For GA4 360 properties, you have the option to trigger automatic expanded datasets for both standard and explore reports, which have a row limit of 2 million for the table. The key difference here is that the expanded dataset does not include all of the dimensions collected for the property, but rather, only includes the dimensions needed for the report.
What you can do …
- Use standard reports when possible.
- Use an explore report if you see the “(other)” row, and if you’re a 360 client, you can request unsampled exploration results.
- When setting up your property and event parameters, use predefined dimensions if possible before setting up custom dimensions for the same data.
- If possible, limit your collection of high-cardinality values in event parameters and user properties.
- If possible, don’t use a custom dimension that is a unique identifier for your users; instead, use User-ID.
- If you currently only have GA4 Standard, consider upgrading to GA4 360, where automatic expanded datasets are automatically enabled when you see the “(other)” row so that data aggregation under that row occurs far less frequently.
- Export your data to BigQuery.
Finally, let’s tackle understanding what ‘thresholding’ is in GA4 and when you may encounter it. If thresholding has been applied to your report, you will see this data indicator:
Thresholding is a privacy protection measure by Google so as to prevent the possibility of identifying individual users by their demographics or interests. Google doesn’t want what happened to Oz (his identity was discovered!) to happen to your users. There are a few reasons that thresholding may have been applied to your report:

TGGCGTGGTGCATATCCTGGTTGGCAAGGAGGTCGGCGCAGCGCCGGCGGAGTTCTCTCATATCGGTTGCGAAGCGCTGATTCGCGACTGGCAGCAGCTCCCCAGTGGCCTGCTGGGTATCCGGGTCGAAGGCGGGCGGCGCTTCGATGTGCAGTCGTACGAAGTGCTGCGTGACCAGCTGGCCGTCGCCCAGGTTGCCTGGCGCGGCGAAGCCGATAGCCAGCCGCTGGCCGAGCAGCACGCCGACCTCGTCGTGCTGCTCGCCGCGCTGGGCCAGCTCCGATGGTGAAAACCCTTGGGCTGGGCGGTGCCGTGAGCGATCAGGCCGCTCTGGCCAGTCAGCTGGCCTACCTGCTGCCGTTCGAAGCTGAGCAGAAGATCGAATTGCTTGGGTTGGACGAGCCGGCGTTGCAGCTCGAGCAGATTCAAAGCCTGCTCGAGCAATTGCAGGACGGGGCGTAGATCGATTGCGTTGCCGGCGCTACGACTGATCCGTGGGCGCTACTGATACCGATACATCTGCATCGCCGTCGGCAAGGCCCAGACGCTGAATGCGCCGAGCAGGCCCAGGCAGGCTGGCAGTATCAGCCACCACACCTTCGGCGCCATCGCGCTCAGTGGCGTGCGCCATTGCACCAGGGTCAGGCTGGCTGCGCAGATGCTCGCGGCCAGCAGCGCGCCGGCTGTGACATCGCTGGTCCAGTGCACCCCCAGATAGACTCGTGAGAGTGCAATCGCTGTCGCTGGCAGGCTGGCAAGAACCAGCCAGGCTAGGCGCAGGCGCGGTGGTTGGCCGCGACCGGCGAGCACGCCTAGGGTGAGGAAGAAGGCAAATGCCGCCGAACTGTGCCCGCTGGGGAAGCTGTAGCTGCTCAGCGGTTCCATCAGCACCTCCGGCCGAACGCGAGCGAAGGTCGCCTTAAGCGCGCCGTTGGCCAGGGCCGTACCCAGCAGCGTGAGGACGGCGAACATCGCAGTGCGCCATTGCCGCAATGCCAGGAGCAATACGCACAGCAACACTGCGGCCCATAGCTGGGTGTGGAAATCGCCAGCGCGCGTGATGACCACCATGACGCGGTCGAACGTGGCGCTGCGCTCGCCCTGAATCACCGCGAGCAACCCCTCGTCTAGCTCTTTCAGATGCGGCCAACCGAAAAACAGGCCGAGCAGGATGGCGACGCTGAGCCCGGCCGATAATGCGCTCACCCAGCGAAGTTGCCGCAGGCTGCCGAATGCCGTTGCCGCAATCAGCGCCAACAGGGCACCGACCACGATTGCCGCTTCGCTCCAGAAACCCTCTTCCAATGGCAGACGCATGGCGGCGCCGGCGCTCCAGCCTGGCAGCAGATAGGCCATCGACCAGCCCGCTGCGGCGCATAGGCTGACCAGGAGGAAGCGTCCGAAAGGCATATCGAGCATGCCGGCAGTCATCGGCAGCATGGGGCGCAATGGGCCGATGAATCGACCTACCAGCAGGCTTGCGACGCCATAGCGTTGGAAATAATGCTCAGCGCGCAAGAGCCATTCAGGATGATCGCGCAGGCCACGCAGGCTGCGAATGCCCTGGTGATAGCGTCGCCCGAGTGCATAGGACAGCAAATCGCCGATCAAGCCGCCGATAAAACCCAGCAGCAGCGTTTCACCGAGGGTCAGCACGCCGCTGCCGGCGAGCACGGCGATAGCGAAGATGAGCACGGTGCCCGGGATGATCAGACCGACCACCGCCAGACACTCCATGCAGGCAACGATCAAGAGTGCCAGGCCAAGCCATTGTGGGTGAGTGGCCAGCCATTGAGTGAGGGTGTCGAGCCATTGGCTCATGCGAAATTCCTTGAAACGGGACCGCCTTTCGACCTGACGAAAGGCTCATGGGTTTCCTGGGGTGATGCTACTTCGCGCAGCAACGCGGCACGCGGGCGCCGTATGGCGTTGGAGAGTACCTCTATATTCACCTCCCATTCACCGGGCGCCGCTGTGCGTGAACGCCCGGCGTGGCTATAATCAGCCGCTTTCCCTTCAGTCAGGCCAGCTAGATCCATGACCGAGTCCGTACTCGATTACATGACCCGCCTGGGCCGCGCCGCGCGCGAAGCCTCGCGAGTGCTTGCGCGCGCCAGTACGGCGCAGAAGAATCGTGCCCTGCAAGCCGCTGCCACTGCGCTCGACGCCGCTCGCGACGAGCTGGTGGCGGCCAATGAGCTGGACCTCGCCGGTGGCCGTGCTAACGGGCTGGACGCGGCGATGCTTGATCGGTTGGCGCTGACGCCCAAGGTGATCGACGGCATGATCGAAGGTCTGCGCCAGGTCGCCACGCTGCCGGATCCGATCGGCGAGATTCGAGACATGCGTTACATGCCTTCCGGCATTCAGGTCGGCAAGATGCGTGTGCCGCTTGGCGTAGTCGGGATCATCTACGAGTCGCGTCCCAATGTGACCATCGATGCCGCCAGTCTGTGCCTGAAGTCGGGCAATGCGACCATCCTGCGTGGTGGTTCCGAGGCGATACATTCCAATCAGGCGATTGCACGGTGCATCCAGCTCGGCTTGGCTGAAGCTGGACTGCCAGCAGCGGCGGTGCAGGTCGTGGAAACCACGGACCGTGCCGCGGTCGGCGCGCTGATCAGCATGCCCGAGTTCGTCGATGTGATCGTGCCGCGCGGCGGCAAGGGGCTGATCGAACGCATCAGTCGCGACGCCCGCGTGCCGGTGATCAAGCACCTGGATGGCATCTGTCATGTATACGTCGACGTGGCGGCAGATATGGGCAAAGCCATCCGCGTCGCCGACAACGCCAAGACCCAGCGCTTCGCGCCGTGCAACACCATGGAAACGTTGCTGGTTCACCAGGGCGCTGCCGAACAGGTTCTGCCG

- If Google Signals has been enabled so that you may more accurately track users across different devices and platforms and remarket to more users across devices, but the report you have run has a low volume of users/events
- If your report includes user-identifying information such as demographic info along with user identifiers, custom dimensions, and some user-generated content fields
- If the report has a low user/event count (perhaps due to too narrow of a date range)
What you can do …
- Expand the date range for your report, so as to increase the user/event count and potentially enable seeing any data that had been previously thresholded.
- If your property has Google Signals enabled, consider setting up an identical GA4 property that does not have Google Signals enabled.
If you have enabled Google Signals because you need cross-device reporting and audiences, but you don’t want thresholding to affect your daily reporting needs, you do have another option. Change your reporting identity to be device-based. (This setting is retroactive and more closely aligns with reporting that would occur in UA and BigQuery.)
Now that you have a better understanding of how your data is handled within GA4 reports, you can now skip your way down the yellow brick road toward the sunset of Universal Analytics. Need a travel guide down that road? Reach out to us!